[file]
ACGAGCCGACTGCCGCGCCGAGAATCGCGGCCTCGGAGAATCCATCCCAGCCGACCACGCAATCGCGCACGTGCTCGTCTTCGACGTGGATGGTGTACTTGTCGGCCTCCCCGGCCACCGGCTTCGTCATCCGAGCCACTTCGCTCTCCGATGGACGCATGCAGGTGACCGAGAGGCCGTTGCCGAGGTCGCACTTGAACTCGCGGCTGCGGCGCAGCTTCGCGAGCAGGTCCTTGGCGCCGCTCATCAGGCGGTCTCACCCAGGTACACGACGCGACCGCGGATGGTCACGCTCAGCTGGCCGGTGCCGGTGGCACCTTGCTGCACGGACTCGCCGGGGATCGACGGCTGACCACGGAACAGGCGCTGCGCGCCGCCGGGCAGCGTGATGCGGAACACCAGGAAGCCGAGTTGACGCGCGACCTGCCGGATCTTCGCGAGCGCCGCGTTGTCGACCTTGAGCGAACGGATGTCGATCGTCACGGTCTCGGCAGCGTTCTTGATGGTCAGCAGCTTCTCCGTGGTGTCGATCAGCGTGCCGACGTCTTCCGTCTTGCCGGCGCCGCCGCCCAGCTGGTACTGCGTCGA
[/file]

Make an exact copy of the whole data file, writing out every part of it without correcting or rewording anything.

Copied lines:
ACGAGCCGACTGCCGCGCCGAGAATCGCGGCCTCGGAGAATCCATCCCAGCCGACCACGCAATCGCGCACGTGCTCGTCTTCGACGTGGATGGTGTACTTGTCGGCCTCCCCGGCCACCGGCTTCGTCATCCGAGCCACTTCGCTCTCCGATGGACGCATGCAGGTGACCGAGAGGCCGTTGCCGAGGTCGCACTTGAACTCGCGGCTGCGGCGCAGCTTCGCGAGCAGGTCCTTGGCGCCGCTCATCAGGCGGTCTCACCCAGGTACACGACGCGACCGCGGATGGTCACGCTCAGCTGGCCGGTGCCGGTGGCACCTTGCTGCACGGACTCGCCGGGGATCGACGGCTGACCACGGAACAGGCGCTGCGCGCCGCCGGGCAGCGTGATGCGGAACACCAGGAAGCCGAGTTGACGCGCGACCTGCCGGATCTTCGCGAGCGCCGCGTTGTCGACCTTGAGCGAACGGATGTCGATCGTCACGGTCTCGGCAGCGTTCTTGATGGTCAGCAGCTTCTCCGTGGTGTCGATCAGCGTGCCGACGTCTTCCGTCTTGCCGGCGCCGCCGCCCAGCTGGTACTGCGTCGA